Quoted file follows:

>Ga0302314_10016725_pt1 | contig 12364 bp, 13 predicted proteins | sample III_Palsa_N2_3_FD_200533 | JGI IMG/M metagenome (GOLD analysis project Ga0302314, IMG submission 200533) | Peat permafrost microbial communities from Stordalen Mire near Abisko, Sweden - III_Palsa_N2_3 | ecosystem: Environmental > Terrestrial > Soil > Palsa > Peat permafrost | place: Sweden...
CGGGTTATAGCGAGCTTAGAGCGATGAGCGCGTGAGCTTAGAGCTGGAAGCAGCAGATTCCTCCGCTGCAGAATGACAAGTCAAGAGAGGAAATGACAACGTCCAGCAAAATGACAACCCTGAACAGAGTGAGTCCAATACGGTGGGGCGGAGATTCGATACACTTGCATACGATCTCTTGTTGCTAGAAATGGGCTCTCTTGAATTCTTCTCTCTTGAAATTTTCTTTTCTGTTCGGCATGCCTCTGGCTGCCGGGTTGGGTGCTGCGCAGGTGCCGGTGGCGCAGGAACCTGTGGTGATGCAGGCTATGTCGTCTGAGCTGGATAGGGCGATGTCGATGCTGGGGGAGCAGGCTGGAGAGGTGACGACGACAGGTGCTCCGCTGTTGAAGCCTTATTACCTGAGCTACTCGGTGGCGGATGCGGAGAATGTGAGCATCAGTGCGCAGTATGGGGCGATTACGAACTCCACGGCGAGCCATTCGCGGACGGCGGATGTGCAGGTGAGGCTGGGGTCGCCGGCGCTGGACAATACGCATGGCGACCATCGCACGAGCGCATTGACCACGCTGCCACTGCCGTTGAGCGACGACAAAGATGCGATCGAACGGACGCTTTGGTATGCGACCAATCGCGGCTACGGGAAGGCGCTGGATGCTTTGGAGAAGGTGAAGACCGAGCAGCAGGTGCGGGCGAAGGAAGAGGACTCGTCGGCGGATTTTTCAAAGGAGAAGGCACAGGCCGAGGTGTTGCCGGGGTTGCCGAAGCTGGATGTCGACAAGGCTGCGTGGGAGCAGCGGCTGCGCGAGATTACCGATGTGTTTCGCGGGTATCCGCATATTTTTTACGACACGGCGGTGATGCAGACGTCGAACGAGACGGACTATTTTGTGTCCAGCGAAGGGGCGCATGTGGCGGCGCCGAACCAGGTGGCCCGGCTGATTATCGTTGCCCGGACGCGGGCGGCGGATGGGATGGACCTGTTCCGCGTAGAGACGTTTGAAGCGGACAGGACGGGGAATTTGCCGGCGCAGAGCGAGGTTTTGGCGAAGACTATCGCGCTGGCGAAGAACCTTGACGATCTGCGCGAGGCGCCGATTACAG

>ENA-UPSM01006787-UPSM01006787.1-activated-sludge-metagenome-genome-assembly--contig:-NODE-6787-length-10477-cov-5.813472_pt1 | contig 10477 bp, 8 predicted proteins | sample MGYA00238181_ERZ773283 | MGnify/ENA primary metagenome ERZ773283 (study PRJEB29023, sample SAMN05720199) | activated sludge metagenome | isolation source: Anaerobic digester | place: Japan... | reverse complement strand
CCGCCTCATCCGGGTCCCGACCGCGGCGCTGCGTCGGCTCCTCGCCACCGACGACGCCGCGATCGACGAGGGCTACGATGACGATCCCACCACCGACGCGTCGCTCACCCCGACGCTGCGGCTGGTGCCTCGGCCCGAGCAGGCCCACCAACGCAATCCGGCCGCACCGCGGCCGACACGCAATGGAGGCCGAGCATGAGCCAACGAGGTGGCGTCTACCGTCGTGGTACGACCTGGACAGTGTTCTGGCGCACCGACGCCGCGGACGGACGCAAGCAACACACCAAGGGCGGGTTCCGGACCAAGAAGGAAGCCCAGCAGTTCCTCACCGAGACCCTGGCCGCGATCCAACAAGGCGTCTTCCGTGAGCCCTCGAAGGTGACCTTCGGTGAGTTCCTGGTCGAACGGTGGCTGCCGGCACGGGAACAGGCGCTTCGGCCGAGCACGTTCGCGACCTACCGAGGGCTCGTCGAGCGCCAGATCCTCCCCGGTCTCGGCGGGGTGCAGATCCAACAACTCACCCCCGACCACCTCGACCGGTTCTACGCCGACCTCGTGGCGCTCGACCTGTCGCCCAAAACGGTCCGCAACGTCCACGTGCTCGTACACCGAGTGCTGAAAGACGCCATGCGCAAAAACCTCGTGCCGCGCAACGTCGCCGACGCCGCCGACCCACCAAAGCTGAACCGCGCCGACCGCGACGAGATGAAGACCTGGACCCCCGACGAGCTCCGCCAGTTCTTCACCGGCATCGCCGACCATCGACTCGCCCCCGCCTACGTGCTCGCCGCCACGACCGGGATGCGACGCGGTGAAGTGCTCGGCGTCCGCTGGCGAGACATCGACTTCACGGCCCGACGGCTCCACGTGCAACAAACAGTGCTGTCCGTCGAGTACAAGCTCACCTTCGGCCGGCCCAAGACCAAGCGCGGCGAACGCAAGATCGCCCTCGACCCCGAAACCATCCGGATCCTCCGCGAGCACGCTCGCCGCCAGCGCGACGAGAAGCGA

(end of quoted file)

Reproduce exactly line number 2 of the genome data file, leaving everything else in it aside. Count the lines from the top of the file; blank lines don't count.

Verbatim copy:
CGGGTTATAGCGAGCTTAGAGCGATGAGCGCGTGAGCTTAGAGCTGGAAGCAGCAGATTCCTCCGCTGCAGAATGACAAGTCAAGAGAGGAAATGACAACGTCCAGCAAAATGACAACCCTGAACAGAGTGAGTCCAATACGGTGGGGCGGAGATTCGATACACTTGCATACGATCTCTTGTTGCTAGAAATGGGCTCTCTTGAATTCTTCTCTCTTGAAATTTTCTTTTCTGTTCGGCATGCCTCTGGCTGCCGGGTTGGGTGCTGCGCAGGTGCCGGTGGCGCAGGAACCTGTGGTGATGCAGGCTATGTCGTCTGAGCTGGATAGGGCGATGTCGATGCTGGGGGAGCAGGCTGGAGAGGTGACGACGACAGGTGCTCCGCTGTTGAAGCCTTATTACCTGAGCTACTCGGTGGCGGATGCGGAGAATGTGAGCATCAGTGCGCAGTATGGGGCGATTACGAACTCCACGGCGAGCCATTCGCGGACGGCGGATGTGCAGGTGAGGCTGGGGTCGCCGGCGCTGGACAATACGCATGGCGACCATCGCACGAGCGCATTGACCACGCTGCCACTGCCGTTGAGCGACGACAAAGATGCGATCGAACGGACGCTTTGGTATGCGACCAATCGCGGCTACGGGAAGGCGCTGGATGCTTTGGAGAAGGTGAAGACCGAGCAGCAGGTGCGGGCGAAGGAAGAGGACTCGTCGGCGGATTTTTCAAAGGAGAAGGCACAGGCCGAGGTGTTGCCGGGGTTGCCGAAGCTGGATGTCGACAAGGCTGCGTGGGAGCAGCGGCTGCGCGAGATTACCGATGTGTTTCGCGGGTATCCGCATATTTTTTACGACACGGCGGTGATGCAGACGTCGAACGAGACGGACTATTTTGTGTCCAGCGAAGGGGCGCATGTGGCGGCGCCGAACCAGGTGGCCCGGCTGATTATCGTTGCCCGGACGCGGGCGGCGGATGGGATGGACCTGTTCCGCGTAGAGACGTTTGAAGCGGACAGGACGGGGAATTTGCCGGCGCAGAGCGAGGTTTTGGCGAAGACTATCGCGCTGGCGAAGAACCTTGACGATCTGCGCGAGGCGCCGATTACAG